Published July 06, 2013
SALT LAKE CITY – The parents of a Utah boy who was killed after a tombstone fell on him last year are suing the cemetery's association.
According to a lawsuit filed in Utah's Third District Court on Tuesday, 4-year-old Carson Dean Cheney was posing for photos with family at Glenwood Cemetery in Park City on July 5, 2012, when a 4-foot-tall tombstone fell on him.
The boy's father was taking photographs of another family and Carson was trying to make the children in front of the camera smile by hiding and popping out suddenly from behind the headstone. It fell on the boy "after he applied only a light touch to it," the lawsuit states.
Family members rushed to assist the boy, who sustained severe injuries, including to the head, and was pronounced dead a short time later.
The boy's parents are seeking more than $300,000 from the Glenwood Cemetery Association and claim the organization knew the headstone was a danger to visitors and was "reckless and in disregard of the safety of Carson and the public."
Glenwood Cemetery Association President Bruce Erickson did not immediately return messages left Friday morning.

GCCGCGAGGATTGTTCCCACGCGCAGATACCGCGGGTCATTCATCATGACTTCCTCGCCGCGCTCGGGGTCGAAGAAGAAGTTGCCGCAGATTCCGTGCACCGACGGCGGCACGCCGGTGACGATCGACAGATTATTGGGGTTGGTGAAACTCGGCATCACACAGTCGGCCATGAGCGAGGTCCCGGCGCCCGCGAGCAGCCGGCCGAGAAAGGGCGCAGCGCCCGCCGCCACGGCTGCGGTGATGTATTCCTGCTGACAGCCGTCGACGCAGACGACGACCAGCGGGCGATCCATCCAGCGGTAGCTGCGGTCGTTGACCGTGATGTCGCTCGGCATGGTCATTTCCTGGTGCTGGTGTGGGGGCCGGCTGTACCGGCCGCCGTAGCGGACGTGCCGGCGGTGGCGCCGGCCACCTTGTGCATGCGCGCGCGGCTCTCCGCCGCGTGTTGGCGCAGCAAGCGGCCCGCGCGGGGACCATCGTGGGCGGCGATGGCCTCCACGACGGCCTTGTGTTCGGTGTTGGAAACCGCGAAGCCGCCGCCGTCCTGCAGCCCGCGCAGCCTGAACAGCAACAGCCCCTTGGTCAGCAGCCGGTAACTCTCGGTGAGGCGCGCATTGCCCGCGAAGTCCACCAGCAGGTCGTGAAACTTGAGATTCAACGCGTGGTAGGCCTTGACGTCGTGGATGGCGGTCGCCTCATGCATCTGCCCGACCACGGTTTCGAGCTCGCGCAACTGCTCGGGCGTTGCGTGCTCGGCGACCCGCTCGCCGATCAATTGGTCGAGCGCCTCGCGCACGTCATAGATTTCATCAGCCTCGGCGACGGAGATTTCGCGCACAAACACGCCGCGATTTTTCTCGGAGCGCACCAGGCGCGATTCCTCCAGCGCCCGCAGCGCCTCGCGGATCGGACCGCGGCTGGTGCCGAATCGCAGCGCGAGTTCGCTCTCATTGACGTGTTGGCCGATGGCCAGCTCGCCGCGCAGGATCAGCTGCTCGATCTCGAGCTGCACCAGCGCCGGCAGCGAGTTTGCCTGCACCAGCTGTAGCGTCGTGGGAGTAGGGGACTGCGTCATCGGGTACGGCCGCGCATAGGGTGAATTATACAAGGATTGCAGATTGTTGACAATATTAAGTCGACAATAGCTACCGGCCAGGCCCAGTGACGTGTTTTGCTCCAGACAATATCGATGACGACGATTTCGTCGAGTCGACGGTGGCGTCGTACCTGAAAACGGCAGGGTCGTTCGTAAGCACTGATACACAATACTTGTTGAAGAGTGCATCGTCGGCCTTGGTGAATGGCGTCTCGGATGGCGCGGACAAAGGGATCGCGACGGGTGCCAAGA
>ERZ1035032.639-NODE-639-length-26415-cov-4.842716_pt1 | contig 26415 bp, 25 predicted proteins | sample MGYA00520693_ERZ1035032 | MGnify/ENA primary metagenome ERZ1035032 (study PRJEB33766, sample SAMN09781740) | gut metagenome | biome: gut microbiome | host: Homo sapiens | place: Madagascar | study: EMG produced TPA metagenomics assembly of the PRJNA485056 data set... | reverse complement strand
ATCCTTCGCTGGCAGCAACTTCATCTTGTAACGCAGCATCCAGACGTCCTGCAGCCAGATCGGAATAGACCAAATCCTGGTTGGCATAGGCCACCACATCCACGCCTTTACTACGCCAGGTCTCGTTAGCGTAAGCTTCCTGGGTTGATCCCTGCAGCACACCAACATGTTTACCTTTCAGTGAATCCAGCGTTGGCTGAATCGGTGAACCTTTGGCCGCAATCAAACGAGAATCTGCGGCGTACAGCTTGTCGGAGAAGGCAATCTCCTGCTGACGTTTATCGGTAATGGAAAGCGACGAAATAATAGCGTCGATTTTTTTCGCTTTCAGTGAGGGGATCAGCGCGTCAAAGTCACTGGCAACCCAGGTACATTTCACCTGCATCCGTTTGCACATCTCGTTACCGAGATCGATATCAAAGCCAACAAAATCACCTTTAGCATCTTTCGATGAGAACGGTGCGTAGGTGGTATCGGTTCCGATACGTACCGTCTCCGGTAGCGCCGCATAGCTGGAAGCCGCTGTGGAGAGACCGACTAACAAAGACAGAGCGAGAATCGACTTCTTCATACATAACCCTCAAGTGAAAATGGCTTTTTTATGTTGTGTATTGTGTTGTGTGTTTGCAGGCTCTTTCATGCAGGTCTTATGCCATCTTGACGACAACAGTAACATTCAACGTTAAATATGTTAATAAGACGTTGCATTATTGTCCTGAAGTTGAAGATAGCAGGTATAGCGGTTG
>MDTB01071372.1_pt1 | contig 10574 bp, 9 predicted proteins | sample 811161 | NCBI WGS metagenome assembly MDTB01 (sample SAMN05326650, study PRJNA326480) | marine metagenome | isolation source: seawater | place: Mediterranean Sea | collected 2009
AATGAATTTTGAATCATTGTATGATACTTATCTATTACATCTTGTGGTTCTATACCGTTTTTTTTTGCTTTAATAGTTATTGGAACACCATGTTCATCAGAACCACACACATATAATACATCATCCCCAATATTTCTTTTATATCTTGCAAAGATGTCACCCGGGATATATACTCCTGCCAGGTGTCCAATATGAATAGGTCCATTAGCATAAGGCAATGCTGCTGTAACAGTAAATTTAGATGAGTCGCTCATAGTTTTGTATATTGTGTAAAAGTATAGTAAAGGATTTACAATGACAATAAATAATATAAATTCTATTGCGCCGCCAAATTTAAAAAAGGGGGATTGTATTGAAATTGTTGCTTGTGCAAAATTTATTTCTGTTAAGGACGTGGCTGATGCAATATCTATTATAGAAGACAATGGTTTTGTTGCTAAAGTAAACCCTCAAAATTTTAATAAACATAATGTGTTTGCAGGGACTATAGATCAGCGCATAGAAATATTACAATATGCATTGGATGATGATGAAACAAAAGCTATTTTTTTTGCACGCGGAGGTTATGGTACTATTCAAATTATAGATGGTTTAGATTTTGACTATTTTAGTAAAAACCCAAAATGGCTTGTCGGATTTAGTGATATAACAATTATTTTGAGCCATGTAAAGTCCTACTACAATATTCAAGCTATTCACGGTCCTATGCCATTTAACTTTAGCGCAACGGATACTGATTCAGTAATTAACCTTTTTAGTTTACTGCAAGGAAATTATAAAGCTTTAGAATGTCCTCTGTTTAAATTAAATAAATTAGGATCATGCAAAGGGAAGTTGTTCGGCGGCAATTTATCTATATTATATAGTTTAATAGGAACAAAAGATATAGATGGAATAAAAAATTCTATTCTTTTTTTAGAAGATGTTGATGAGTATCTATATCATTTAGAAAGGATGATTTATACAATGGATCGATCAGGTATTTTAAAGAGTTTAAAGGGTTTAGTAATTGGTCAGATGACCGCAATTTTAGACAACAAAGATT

Erickson said last year that families are responsible for maintaining headstones at the private, 5-acre cemetery near Park City Mountain Resort.
The lawsuit alleges that years before the boy was killed, the cemetery association negligently attempted to fix the headstone, which belonged to Michael Horan, who died in 1889. Instead of replacing "rusted out" steel dowels with new ones, the organization repaired the headstone with construction adhesive between the 200 plus-pound headstone and its base.
That adhesive bond failed over the years, which left the headstone susceptible to toppling over, the family claims.
The burial ground was established by a society of silver miners in 1885 and many of the grave markers are more than 100 years old.
The cemetery still accepts burials from people connected to the mining society and is open to the public.
It was closed for six weeks after the boy's death, and when it reopened, the association posted signs inside asking people not to touch the headstones and to stay on footpaths.